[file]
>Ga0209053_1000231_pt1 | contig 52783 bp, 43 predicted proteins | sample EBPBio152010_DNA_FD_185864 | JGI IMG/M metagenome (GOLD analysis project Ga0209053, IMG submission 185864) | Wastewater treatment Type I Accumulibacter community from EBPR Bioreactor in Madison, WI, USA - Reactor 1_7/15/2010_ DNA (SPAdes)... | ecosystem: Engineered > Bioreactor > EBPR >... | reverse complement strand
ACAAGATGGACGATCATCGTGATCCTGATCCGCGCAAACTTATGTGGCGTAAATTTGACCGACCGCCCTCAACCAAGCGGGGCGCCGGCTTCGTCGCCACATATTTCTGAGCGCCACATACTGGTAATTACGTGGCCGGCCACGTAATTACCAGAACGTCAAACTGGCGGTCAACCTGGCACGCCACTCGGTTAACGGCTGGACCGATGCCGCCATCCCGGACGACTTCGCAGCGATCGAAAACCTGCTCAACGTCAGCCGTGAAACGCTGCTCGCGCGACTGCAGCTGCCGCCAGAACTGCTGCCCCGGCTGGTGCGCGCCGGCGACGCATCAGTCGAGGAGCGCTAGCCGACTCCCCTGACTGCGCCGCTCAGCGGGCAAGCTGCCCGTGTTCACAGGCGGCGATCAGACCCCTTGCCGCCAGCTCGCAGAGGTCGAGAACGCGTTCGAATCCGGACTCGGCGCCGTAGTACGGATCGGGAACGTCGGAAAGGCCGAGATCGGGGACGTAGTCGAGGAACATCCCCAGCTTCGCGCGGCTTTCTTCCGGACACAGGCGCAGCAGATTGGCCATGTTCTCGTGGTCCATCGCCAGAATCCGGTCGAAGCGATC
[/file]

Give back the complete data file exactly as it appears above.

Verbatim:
>Ga0209053_1000231_pt1 | contig 52783 bp, 43 predicted proteins | sample EBPBio152010_DNA_FD_185864 | JGI IMG/M metagenome (GOLD analysis project Ga0209053, IMG submission 185864) | Wastewater treatment Type I Accumulibacter community from EBPR Bioreactor in Madison, WI, USA - Reactor 1_7/15/2010_ DNA (SPAdes)... | ecosystem: Engineered > Bioreactor > EBPR >... | reverse complement strand
ACAAGATGGACGATCATCGTGATCCTGATCCGCGCAAACTTATGTGGCGTAAATTTGACCGACCGCCCTCAACCAAGCGGGGCGCCGGCTTCGTCGCCACATATTTCTGAGCGCCACATACTGGTAATTACGTGGCCGGCCACGTAATTACCAGAACGTCAAACTGGCGGTCAACCTGGCACGCCACTCGGTTAACGGCTGGACCGATGCCGCCATCCCGGACGACTTCGCAGCGATCGAAAACCTGCTCAACGTCAGCCGTGAAACGCTGCTCGCGCGACTGCAGCTGCCGCCAGAACTGCTGCCCCGGCTGGTGCGCGCCGGCGACGCATCAGTCGAGGAGCGCTAGCCGACTCCCCTGACTGCGCCGCTCAGCGGGCAAGCTGCCCGTGTTCACAGGCGGCGATCAGACCCCTTGCCGCCAGCTCGCAGAGGTCGAGAACGCGTTCGAATCCGGACTCGGCGCCGTAGTACGGATCGGGAACGTCGGAAAGGCCGAGATCGGGGACGTAGTCGAGGAACATCCCCAGCTTCGCGCGGCTTTCTTCCGGACACAGGCGCAGCAGATTGGCCATGTTCTCGTGGTCCATCGCCAGAATCCGGTCGAAGCGATC